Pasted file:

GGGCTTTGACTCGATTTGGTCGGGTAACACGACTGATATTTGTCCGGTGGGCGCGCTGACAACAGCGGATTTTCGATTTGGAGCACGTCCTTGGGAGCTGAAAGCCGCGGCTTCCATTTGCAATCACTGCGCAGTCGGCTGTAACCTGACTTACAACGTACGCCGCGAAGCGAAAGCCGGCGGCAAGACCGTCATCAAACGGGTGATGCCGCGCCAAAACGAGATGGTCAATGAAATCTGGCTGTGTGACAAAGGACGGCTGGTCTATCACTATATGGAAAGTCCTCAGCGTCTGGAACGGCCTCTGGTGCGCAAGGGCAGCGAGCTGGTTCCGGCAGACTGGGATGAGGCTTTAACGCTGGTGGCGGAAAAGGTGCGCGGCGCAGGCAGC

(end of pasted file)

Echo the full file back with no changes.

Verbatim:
GGGCTTTGACTCGATTTGGTCGGGTAACACGACTGATATTTGTCCGGTGGGCGCGCTGACAACAGCGGATTTTCGATTTGGAGCACGTCCTTGGGAGCTGAAAGCCGCGGCTTCCATTTGCAATCACTGCGCAGTCGGCTGTAACCTGACTTACAACGTACGCCGCGAAGCGAAAGCCGGCGGCAAGACCGTCATCAAACGGGTGATGCCGCGCCAAAACGAGATGGTCAATGAAATCTGGCTGTGTGACAAAGGACGGCTGGTCTATCACTATATGGAAAGTCCTCAGCGTCTGGAACGGCCTCTGGTGCGCAAGGGCAGCGAGCTGGTTCCGGCAGACTGGGATGAGGCTTTAACGCTGGTGGCGGAAAAGGTGCGCGGCGCAGGCAGC